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filed: September 9, 1983.


No. 3232 Philadelphia, 1981, Appeal from Order of the Court of Common Pleas, Civil Division, of Montgomery County at No. 80-6710.


Francis Recchuiti, Norristown, for appellant.

Jeanne Cook, Norristown, for appellee.

Cavanaugh, Rowley and Hoffman, JJ. Rowley, J., concurs in result.

Author: Cavanaugh

[ 318 Pa. Super. Page 503]

This appeal involves a claim for alimony under the Divorce Code, Act of April 2, 1980, P.L. 63, 23 P.S. § 101, et seq. (hereinafter, "Divorce Code"). The relevant facts are as follows.

Mrs. Sohmer and her husband were married in 1951, lived their marital lives and currently own property in Montgomery County, Pennsylvania. Mrs. Sohmer, who continues to reside in Pennsylvania, filed a complaint in divorce in Montgomery County in April of 1980. Thereafter, in July of 1980, Mr. Sohmer filed a complaint in divorce in Fairfax County, Virginia, where he had established a separate residence. Notwithstanding the pendency of her Pennsylvania divorce action, Mrs. Sohmer appeared through counsel in the Virginia action, and in October of 1980 the Virginia court granted Mr. Sohmer a divorce a.v.m., leaving open, however, the question of alimony.*fn1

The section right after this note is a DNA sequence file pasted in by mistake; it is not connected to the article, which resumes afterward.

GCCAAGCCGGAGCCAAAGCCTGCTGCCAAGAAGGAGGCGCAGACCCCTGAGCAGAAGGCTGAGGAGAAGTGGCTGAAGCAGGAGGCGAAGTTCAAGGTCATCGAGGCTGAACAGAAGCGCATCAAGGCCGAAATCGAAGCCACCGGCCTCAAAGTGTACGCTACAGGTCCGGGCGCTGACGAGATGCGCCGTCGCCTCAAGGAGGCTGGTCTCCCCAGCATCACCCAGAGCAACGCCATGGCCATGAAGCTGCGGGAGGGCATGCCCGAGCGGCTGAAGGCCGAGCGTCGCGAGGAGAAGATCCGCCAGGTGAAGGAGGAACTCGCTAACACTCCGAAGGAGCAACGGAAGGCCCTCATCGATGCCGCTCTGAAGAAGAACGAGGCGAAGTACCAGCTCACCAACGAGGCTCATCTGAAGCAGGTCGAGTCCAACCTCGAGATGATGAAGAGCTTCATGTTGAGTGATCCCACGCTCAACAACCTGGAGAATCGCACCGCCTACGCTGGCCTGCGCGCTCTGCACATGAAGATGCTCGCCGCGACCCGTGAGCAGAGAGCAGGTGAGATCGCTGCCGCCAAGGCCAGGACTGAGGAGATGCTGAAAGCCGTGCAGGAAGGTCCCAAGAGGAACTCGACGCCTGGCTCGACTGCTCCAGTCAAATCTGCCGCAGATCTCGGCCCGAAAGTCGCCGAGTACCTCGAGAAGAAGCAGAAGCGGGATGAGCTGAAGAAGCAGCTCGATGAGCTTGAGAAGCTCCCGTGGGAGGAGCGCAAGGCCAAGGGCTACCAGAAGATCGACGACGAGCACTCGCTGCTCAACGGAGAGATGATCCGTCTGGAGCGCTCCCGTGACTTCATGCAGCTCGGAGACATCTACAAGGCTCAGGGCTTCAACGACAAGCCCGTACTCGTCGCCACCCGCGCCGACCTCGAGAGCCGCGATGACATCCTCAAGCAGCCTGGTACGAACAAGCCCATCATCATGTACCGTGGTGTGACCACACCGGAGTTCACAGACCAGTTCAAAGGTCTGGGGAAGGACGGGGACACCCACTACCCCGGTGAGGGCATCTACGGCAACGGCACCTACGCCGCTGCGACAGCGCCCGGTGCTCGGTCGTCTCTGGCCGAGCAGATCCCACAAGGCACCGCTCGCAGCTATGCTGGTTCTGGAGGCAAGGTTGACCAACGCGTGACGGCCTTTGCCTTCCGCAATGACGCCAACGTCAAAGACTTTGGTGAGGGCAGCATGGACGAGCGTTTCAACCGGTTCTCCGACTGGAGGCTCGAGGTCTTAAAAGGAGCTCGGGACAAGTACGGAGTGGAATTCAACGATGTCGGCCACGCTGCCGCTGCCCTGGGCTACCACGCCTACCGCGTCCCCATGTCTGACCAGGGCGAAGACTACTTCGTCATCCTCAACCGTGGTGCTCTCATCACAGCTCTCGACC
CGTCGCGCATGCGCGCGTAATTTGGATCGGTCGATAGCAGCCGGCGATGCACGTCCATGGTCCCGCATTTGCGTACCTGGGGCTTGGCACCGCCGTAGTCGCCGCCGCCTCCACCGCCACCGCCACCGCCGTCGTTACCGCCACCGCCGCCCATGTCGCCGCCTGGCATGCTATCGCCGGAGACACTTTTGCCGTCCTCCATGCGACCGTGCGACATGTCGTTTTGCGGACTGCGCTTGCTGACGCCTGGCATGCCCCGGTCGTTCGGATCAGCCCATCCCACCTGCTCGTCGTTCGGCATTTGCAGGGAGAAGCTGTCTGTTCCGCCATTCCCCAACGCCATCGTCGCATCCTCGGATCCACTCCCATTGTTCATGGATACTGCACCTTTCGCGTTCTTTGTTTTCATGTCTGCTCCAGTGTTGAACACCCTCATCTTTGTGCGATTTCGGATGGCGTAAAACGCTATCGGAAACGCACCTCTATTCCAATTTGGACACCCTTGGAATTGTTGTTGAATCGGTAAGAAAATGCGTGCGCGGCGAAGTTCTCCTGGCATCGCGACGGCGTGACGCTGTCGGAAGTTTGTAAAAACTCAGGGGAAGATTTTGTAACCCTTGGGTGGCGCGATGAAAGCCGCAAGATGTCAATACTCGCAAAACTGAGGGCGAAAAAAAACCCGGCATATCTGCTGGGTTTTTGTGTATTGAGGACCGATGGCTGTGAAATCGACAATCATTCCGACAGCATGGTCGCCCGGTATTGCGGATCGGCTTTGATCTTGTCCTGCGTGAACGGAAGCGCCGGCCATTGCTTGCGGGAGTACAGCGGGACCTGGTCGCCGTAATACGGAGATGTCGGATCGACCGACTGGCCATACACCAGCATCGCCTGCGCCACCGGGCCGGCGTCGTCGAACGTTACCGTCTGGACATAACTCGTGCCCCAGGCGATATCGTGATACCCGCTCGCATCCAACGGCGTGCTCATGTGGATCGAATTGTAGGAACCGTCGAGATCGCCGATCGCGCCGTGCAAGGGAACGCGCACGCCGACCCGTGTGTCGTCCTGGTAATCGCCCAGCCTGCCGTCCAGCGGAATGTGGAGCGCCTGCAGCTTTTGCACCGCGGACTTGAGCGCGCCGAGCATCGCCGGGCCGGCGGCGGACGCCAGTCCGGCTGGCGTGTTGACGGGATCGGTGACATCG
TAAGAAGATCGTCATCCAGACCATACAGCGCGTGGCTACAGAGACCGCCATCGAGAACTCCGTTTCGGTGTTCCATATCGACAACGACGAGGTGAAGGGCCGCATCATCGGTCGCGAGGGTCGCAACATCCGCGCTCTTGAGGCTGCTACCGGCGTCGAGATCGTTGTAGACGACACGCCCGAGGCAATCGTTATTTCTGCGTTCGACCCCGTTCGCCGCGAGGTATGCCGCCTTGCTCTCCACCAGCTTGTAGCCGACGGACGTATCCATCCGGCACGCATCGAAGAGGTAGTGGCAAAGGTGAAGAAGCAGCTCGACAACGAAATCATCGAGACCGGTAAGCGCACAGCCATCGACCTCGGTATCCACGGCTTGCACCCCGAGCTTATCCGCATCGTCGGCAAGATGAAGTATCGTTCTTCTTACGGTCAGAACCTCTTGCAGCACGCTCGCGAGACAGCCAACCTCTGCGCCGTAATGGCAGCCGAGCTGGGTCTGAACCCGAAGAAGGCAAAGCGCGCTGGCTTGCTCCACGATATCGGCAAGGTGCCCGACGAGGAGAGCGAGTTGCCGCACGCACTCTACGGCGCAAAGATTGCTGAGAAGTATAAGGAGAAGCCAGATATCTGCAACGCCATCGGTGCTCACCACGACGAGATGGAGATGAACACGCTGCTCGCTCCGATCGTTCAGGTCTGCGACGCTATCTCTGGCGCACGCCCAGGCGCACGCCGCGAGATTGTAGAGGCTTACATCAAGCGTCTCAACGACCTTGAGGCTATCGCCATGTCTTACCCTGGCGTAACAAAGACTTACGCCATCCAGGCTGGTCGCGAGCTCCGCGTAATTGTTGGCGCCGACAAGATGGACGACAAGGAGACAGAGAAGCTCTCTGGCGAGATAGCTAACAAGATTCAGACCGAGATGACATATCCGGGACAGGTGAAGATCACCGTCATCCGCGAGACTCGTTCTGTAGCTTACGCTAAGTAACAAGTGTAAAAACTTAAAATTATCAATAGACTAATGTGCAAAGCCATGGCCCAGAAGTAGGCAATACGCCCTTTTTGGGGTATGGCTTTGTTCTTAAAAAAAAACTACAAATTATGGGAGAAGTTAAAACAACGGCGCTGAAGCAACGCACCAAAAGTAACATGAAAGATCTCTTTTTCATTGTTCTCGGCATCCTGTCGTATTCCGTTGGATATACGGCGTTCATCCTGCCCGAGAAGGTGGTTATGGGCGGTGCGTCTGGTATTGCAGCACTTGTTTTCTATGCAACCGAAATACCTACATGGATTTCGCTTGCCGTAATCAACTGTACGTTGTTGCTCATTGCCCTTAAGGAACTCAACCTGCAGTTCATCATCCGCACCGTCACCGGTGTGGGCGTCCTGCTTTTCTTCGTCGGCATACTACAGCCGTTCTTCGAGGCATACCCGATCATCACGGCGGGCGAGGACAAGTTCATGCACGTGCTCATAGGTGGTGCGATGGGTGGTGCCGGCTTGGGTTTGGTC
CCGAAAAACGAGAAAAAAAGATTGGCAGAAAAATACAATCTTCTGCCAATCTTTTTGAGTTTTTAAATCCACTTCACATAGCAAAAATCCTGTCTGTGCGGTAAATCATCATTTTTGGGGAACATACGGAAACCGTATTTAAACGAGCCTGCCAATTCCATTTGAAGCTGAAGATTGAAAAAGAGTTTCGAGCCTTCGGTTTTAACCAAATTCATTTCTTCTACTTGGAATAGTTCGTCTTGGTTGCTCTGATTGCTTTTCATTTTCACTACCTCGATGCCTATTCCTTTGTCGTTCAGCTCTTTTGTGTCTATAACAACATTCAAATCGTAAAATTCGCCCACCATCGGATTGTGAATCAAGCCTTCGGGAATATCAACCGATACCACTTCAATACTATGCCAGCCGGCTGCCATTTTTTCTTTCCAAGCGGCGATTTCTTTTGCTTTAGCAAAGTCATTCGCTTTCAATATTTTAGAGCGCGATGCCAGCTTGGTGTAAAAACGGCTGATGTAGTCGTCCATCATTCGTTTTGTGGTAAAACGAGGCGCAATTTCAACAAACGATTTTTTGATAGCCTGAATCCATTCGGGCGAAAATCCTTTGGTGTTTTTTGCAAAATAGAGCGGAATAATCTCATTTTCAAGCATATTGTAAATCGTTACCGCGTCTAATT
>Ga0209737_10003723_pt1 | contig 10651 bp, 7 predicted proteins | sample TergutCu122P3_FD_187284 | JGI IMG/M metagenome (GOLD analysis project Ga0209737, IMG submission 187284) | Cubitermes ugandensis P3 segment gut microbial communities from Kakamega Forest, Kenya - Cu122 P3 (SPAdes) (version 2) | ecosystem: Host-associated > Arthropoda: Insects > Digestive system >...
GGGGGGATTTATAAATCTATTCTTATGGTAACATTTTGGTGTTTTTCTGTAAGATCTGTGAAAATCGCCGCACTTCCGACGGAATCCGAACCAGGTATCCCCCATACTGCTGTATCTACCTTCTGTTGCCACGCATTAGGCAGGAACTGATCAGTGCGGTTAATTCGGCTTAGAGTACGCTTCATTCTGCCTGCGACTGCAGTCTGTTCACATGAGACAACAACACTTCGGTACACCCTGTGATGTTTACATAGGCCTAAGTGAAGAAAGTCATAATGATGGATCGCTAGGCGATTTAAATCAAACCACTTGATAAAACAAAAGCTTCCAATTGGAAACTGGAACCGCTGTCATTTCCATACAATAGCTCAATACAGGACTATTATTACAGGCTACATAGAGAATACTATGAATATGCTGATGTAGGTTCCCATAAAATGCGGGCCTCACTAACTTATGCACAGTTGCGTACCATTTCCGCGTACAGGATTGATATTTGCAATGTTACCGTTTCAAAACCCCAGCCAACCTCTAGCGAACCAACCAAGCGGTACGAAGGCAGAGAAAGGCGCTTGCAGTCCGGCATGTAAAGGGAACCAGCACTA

In June of 1981, ancillary to her Pennsylvania divorce action, Mrs. Sohmer petitioned the Montgomery County Court for alimony, to which Mr. Sohmer filed preliminary objections challenging subject matter jurisdiction. The lower court granted the preliminary objections, and ordered dismissal of the petition, from which order Mrs. Sohmer now appeals.

We are called upon to decide whether a defendant who appears in a foreign divorce proceeding, resulting in a divorce a.v.m. but reserving the question of alimony, may thereafter seek alimony in Pennsylvania. We conclude that such a defendant may not, and affirm.